Every few months China has some kind of territorial spat with one of its neighbors – be it Japan, the Philippines or Vietnam – that gets everybody worried about war. As I was standing amidst the unusually vitriolic anti-Japanese demonstrations recently, it felt like those worries had reached a fever pitch and that the government might actually cave to public calls for military action. Sometimes it feels like a miracle that it hasn’t already happened.
There are plenty of good reasons why China hasn’t invoked its military: The economic implications, the possibility of US military involvement, being perceived internationally as a belligerent bully. But there may be an even more compelling reason than any of these: The People’s Liberation Army (PLA) might not be up to the task.
There seems to be a widespread assumption that without US-backing, militaries from Japan, Vietnam or Taiwan would fall swiftly to the overwhelming might of the world’s largest army. China’s military spending routinely increases by the double-digits, far outpacing its GDP growth. Last year that spending amounted to $91 billion – a 12.7% increase over the previous year. It’s expected to be $106 billion this year.
Now I’m not a military expert by any means, but I have seen how major government monopolies tend to function in China. This might give us a better idea of the PLA’s capabilities than the raw numbers do. So let’s look at another major state monopoly: The Ministry of Railways.
This is a fiefdom if there ever was one. The opaque ministry has its hand in everything vaguely related to or surrounding railways, from construction and manufacturing to hospitals and schools. Corruption and nepotism thrive. There was the $2.9 million promotional film where funds were funneled away, the SINGLE official who was able to embezzle $121 million, and the series of photos showing absurdly marked up bullet train items that resulted from government procurement.
This week the ministry is back in the news as its $52 million online ticketing system continues to be worthless on the eve of another busy holiday. Netizens have demanded to know why the system cost so much, yet is worse than actually standing in line at the train station.
If I may throw out some wild speculation (based on overwhelming precedent): Perhaps a chain of railway officials outsourced the site design to increasingly cheaper (AKA – decreasingly qualified) designers while pocketing the difference and/or gave contracts to personal connections for wildly inflated prices.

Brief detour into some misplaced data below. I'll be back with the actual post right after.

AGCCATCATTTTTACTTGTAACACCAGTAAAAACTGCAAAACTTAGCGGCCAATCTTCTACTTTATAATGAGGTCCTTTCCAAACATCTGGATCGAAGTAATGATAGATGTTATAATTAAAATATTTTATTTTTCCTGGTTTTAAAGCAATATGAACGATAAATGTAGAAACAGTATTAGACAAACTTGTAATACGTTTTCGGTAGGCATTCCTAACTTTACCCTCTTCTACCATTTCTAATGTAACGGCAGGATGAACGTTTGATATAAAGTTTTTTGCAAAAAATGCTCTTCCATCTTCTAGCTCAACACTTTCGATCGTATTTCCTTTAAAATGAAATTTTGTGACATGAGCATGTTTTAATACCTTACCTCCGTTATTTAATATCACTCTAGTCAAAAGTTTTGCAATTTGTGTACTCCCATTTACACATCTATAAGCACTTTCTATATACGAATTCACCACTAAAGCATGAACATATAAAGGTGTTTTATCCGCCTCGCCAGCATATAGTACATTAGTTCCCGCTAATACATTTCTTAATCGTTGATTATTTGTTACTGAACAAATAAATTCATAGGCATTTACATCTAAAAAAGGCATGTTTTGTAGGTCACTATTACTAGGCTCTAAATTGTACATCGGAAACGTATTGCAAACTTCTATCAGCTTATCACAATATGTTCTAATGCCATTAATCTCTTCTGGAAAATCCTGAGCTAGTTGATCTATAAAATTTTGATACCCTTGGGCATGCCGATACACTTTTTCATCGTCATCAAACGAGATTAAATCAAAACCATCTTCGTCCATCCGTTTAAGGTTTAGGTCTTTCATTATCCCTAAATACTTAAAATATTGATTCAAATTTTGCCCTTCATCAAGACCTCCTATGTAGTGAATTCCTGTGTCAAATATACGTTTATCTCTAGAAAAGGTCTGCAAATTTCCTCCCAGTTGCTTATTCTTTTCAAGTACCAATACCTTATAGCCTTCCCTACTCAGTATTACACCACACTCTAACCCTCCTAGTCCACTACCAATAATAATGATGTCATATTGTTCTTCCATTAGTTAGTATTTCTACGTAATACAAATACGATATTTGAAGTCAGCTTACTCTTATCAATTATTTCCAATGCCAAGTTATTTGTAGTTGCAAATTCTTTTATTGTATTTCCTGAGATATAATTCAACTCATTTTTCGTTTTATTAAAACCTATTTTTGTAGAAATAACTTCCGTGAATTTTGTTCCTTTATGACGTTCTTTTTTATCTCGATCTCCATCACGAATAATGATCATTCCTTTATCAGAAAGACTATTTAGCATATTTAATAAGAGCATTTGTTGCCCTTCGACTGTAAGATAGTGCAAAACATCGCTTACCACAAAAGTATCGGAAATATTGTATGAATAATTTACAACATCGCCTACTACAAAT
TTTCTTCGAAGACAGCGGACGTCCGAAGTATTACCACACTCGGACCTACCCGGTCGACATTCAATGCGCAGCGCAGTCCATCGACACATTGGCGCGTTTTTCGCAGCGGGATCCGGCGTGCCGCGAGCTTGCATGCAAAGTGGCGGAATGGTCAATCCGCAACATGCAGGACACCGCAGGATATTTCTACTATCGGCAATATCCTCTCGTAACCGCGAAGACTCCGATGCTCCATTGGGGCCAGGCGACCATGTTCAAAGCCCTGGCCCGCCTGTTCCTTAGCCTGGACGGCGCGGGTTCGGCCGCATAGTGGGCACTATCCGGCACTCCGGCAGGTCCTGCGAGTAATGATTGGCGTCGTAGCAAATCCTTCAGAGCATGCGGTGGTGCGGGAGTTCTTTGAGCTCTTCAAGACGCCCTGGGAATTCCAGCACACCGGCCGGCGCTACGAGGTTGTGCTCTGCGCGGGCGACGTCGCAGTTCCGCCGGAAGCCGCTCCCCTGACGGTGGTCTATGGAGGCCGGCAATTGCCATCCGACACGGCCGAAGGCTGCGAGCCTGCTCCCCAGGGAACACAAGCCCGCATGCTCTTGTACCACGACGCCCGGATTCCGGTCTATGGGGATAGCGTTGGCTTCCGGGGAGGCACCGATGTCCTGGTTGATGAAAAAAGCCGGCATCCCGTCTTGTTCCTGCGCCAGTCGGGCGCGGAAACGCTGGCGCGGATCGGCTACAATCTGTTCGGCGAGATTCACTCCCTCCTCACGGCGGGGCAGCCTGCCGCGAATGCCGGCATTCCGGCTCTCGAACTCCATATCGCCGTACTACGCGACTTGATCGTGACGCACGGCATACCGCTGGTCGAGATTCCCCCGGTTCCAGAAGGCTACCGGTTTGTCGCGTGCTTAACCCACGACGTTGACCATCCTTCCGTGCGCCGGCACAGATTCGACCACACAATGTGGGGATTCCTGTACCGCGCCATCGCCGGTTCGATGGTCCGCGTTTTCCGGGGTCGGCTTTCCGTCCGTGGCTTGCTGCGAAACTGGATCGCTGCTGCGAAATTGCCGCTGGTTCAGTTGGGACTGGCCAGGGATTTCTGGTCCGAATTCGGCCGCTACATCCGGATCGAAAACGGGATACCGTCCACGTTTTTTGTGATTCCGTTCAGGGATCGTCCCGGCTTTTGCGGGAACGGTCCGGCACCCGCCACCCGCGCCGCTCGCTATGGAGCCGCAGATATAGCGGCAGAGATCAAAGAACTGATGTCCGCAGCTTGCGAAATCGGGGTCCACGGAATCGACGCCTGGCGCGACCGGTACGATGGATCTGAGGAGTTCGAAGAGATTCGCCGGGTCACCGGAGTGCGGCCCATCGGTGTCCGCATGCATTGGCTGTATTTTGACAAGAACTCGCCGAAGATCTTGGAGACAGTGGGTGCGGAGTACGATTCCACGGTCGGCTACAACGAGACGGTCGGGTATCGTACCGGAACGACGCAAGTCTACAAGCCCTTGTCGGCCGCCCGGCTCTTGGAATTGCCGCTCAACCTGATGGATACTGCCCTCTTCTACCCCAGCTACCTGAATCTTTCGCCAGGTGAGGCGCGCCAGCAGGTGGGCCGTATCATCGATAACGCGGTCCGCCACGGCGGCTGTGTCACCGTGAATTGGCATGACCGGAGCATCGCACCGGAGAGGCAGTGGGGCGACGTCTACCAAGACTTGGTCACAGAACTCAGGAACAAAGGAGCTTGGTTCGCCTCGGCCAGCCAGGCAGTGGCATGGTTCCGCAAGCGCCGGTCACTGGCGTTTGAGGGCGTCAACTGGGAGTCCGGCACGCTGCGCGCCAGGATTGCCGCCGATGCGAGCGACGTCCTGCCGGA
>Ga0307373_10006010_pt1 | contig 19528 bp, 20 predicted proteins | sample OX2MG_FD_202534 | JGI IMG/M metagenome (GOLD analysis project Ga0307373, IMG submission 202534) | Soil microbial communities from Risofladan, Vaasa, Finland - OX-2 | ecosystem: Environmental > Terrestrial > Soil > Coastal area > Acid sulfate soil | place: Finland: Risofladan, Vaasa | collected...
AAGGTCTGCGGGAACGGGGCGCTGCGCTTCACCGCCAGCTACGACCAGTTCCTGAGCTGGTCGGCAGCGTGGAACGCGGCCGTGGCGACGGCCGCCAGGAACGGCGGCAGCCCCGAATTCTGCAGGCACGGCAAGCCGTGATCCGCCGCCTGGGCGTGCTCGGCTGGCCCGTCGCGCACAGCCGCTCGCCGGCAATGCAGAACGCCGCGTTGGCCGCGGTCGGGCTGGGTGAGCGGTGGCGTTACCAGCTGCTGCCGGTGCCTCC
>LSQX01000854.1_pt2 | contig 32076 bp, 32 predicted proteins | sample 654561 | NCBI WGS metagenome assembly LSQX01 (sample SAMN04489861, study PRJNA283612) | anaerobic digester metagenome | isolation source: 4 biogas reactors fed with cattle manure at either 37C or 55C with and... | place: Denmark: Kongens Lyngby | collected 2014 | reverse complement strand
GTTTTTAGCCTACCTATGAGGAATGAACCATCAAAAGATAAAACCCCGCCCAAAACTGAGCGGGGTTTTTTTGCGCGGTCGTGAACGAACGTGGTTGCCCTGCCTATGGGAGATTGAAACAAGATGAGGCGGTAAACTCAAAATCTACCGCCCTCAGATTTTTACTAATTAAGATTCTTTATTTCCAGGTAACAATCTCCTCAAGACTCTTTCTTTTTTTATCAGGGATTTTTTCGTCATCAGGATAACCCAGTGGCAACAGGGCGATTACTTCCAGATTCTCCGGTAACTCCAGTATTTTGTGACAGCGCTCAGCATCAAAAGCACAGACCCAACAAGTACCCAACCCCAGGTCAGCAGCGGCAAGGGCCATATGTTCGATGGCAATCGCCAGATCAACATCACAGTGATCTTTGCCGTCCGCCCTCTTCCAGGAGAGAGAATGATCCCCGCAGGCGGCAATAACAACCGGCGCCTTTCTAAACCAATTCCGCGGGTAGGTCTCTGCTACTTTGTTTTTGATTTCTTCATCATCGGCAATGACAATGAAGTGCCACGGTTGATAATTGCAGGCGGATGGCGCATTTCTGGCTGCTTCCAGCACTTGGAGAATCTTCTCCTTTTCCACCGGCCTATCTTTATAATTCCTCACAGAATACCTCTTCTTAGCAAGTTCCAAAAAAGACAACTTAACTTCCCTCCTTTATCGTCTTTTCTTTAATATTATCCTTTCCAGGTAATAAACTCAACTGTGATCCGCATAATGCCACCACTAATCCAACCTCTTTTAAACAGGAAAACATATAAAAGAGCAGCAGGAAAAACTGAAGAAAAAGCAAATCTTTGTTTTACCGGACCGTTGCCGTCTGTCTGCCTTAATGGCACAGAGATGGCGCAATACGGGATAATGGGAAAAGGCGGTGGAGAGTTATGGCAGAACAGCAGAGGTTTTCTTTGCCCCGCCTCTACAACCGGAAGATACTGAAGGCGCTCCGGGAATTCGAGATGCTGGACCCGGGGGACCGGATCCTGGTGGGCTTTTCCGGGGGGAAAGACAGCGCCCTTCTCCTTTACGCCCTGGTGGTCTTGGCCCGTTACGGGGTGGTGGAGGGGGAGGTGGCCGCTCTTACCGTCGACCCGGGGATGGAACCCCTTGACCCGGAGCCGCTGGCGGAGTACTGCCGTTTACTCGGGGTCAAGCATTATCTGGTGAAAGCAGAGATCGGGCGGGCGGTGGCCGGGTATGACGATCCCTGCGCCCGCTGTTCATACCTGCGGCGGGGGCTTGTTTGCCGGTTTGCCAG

Now shift back to the PLA, which is larger, more powerful and more secretive than the Ministry of Railways. So powerful and secret in fact that it operates as an entirely separate entity from civilian government and laws.
People tend to see the huge annual PLA budget increases as a threat to China’s neighbors, but to a large extent it’s a way to quell the PLA’s danger to the Communist Party. Fear of a military coup has always weighed heavy on the party leadership and big budgets are one way of buying the military’s continued loyalty. It doesn’t take a big leap of faith to guess that a lot of that money is lost to corruption.
In spite of its many scandals, the Ministry of Railways gets its job done for the most part…horrible inefficiency and occasional disasters aside. The public can see many of its failings, which keeps it a bit more honest and efficient than it otherwise might be. And if Hu Jintao decides to seriously clean house of corrupt railways officials, he doesn’t need to worry about tanks rolling up to his office the next day.
With the PLA though, these things are all question marks.
John Garnaut did a great article earlier this year based on inside sources trying to explain how pervasive and destructive corruption is in the PLA. The problem is that because of its enormous power and complete secrecy, it’s impossible for outsiders (and insiders for that matter) to appreciate the true scale and what it means for battle capability.
With a naval/aerial engagement – which is what most potential conflicts would entail – victory would be decided more by hardware than troop numbers. It’s possible that even in the absence of US involvement, China’s military apparatus could falter when facing a presumably weaker opponent like Japan, or even Taiwan (See this in-depth analysis of a possible Sino-Japanese naval war).
If that were to happen, the Chinese government would have a tough choice. It could try to convince people that the US military was actually secretly involved and mitigate its failing, or it could try to answer directly as to why, in spite of a much better funded and staffed military, China got beaten by “little Japan.”
Neither option is very palatable, and the mere possibility of having to make that choice might be a major hedge against an all-out war.